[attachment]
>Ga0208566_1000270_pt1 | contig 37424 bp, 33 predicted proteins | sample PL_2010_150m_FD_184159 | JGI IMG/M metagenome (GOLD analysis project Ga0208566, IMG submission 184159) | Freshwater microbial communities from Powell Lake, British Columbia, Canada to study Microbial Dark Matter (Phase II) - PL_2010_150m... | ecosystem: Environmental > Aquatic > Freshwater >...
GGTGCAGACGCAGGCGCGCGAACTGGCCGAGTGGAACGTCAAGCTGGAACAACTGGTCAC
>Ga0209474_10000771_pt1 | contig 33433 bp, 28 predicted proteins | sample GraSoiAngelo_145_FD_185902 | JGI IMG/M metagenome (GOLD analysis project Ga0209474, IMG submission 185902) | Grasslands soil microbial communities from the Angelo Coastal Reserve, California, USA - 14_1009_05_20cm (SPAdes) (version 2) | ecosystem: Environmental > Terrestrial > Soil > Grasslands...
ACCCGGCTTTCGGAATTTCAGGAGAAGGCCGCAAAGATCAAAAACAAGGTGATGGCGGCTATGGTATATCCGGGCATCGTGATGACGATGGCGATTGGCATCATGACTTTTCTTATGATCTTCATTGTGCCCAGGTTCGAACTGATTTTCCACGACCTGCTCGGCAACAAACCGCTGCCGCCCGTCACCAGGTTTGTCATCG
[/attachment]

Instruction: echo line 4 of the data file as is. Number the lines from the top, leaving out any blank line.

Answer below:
ACCCGGCTTTCGGAATTTCAGGAGAAGGCCGCAAAGATCAAAAACAAGGTGATGGCGGCTATGGTATATCCGGGCATCGTGATGACGATGGCGATTGGCATCATGACTTTTCTTATGATCTTCATTGTGCCCAGGTTCGAACTGATTTTCCACGACCTGCTCGGCAACAAACCGCTGCCGCCCGTCACCAGGTTTGTCATCG